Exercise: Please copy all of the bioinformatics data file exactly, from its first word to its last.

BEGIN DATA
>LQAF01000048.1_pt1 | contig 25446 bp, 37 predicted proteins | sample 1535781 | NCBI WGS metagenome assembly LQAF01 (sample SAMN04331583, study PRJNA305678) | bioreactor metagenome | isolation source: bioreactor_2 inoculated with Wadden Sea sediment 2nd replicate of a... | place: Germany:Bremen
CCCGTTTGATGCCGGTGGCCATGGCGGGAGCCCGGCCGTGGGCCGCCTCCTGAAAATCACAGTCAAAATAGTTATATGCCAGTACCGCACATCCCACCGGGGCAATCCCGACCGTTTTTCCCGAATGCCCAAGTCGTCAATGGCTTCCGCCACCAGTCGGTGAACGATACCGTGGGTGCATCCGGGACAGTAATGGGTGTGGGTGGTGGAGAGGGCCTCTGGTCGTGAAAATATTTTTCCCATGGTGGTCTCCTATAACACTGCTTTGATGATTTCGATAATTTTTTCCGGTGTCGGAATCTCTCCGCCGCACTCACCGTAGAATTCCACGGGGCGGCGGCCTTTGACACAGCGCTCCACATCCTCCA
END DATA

>LQAF01000048.1_pt1 | contig 25446 bp, 37 predicted proteins | sample 1535781 | NCBI WGS metagenome assembly LQAF01 (sample SAMN04331583, study PRJNA305678) | bioreactor metagenome | isolation source: bioreactor_2 inoculated with Wadden Sea sediment 2nd replicate of a... | place: Germany:Bremen
CCCGTTTGATGCCGGTGGCCATGGCGGGAGCCCGGCCGTGGGCCGCCTCCTGAAAATCACAGTCAAAATAGTTATATGCCAGTACCGCACATCCCACCGGGGCAATCCCGACCGTTTTTCCCGAATGCCCAAGTCGTCAATGGCTTCCGCCACCAGTCGGTGAACGATACCGTGGGTGCATCCGGGACAGTAATGGGTGTGGGTGGTGGAGAGGGCCTCTGGTCGTGAAAATATTTTTCCCATGGTGGTCTCCTATAACACTGCTTTGATGATTTCGATAATTTTTTCCGGTGTCGGAATCTCTCCGCCGCACTCACCGTAGAATTCCACGGGGCGGCGGCCTTTGACACAGCGCTCCACATCCTCCA